42 TRUE STORIES OF OLD
Potomac, another of Lee's army of Northern Virginia, two men
who had served through the South African war, one with the
Boers and the other with the English, a Philippine veteran and
one or two others, whose claim to fame rested on the fact that
they had seen much of the world, having been wanderers and
adventure seekers. On the whole, these last were the most
interesting members of the group.
The talk drifted from the Potomac to Ladysmith, from Cuba
to the Philippines, drifted about over Central and South America
and finally cast anchor in the magazine offices and theatres,
where newspaper men generally come to rest. There was a
guest present who, I have since heard, held a clinical position
in the advertising department of a New York newspaper some
years ago. At the proper time he seized the central position
in the talk and soon had everybody "backed off the boards,"
"I saw Jack London last month," he said. "In fact, I was with
him for several weeks-went over to Salt Lake City from San
Francisco with him. He is writing a new book-best one he
ever wrote. Jack is a bird-easiest thing in the world for him
to write. On the train something happened that reminded him
of a story. He got out his pad, scribbled off a couple of thousand
words, put it in an envelope and mailed it on the train.
About a week after we arrived in Salt Lake there came a letter
from the Saturday Evening Post, containing a check for $1000
and asking for more."
"Do you ever write fiction?" I asked him. I kaew that he
dealt in it, but I wanted to know if he ever sold any of it.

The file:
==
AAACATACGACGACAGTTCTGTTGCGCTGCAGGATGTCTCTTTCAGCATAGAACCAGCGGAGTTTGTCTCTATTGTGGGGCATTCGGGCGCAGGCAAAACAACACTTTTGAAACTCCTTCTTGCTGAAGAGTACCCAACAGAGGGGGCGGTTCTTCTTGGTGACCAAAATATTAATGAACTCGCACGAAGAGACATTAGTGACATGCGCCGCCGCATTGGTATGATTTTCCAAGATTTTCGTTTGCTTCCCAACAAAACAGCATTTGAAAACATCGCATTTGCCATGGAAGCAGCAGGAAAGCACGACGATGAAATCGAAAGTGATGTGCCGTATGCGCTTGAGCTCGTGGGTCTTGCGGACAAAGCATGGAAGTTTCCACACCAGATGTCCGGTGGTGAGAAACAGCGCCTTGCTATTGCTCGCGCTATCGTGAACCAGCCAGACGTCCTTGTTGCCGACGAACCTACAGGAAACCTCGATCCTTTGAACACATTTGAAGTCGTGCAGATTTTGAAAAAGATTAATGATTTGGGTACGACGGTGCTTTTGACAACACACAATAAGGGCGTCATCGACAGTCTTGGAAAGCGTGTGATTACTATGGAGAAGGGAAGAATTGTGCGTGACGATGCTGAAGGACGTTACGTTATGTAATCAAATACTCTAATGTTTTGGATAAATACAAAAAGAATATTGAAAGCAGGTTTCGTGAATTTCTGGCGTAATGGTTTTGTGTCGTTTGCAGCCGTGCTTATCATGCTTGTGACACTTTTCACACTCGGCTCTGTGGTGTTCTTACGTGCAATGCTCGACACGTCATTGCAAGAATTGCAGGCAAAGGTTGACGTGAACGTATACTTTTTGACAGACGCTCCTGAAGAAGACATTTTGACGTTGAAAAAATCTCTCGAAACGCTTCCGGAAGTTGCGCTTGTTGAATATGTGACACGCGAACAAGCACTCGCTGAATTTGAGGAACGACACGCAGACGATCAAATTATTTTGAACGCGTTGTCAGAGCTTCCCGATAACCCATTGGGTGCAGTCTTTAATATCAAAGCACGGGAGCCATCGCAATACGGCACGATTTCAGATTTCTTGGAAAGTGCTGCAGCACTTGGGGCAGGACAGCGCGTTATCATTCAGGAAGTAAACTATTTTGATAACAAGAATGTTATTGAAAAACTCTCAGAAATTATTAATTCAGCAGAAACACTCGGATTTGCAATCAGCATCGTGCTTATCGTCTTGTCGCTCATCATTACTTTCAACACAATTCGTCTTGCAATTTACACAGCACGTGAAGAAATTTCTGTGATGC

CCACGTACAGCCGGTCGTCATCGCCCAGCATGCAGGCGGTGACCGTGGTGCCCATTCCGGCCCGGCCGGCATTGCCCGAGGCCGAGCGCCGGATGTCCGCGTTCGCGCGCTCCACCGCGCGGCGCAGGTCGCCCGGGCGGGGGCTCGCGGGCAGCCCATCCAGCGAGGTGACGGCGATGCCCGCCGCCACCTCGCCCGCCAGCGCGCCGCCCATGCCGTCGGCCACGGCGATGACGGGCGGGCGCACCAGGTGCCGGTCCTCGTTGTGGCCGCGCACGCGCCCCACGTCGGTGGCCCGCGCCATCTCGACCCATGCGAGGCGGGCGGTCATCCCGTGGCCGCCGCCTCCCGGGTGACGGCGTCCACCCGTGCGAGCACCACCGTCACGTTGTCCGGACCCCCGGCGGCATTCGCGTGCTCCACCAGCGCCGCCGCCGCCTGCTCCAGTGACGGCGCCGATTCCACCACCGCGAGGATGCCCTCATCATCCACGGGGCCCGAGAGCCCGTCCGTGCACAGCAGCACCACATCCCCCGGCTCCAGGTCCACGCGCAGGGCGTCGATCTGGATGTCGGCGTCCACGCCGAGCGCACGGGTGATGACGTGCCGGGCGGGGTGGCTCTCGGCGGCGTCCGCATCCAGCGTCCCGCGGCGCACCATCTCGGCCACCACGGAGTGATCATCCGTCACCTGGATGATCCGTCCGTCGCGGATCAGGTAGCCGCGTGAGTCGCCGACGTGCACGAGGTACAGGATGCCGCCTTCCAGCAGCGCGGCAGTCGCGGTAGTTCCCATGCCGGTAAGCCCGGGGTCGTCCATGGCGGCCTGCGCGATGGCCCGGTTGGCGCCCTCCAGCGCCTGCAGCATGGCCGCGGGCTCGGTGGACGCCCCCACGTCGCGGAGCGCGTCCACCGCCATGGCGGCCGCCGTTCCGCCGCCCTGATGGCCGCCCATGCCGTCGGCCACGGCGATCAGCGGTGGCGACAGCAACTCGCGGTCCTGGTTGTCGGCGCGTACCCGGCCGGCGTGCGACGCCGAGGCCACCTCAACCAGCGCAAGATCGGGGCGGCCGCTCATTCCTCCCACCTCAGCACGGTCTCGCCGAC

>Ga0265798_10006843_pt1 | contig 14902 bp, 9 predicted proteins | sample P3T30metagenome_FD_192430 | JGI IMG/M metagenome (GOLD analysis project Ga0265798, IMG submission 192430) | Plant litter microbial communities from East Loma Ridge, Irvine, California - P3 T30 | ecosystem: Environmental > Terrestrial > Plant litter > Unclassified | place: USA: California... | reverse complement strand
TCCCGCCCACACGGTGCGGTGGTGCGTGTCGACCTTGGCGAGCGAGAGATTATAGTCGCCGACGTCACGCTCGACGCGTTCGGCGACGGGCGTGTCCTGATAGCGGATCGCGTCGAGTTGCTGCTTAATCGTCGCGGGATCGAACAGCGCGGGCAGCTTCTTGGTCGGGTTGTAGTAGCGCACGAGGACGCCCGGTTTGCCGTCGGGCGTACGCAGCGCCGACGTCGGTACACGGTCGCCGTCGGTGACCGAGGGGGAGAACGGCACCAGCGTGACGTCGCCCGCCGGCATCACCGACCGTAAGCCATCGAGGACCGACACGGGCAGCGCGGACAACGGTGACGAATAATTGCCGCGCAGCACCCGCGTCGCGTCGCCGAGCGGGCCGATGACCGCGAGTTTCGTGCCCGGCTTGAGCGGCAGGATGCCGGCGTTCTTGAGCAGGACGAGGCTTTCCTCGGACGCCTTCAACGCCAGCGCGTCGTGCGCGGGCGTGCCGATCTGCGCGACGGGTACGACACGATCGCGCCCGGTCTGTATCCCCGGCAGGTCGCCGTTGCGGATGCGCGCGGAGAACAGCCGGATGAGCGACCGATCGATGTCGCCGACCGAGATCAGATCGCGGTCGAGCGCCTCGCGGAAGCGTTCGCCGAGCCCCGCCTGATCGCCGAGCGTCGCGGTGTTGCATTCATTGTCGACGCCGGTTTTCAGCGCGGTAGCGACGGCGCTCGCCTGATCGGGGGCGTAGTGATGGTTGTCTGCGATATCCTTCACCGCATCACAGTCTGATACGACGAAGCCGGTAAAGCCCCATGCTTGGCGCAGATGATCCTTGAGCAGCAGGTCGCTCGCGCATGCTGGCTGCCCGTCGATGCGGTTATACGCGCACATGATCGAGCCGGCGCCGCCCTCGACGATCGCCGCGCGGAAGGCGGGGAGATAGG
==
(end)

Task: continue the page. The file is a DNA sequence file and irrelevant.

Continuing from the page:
"Sure thing," he replied. "Make my living writing stories.
Have never had one sent back yet. Got $75 for the first one I
ever sent in and it was only about 700 words. Happened to
hit 'em the first time and have been hitting 'em ever since."
"Yes, sir," chimed in the voice of theBoer veteran. "I was
there. I had a big store on the outskirts of Johannesberg, and
was doing good business when the war began. I was trying to
sell out so as to join the army when a company of English cavalry
come along. I had a big warehouse filled with hay. The
officer in command belonged to the quartermaster department
and was out searching for provender. He offered me a good
price for the hay. I accepted his offer and he paid cash. He
.left, going South. About an hour later another party of English
came along. The officer in command was a young lieutenant
who was very pompous and dignified. He recognized me as a
native, and, rightfully, concluded that I was a rebel. He saw
the hay and fearing that it would fall in the hands of the Boers
if left there, ordered it burned. I told him that an English
captain had bought it and that it belonged to his own people,
Young, Samuel Oliver. True stories of old Houston and Houstonians: historical and personal sketches / by S. O. Young.. Galveston, Texas. The Portal to Texas History. http://texashistory.unt.edu/ark:/67531/metapth24646/. Accessed March 9, 2014.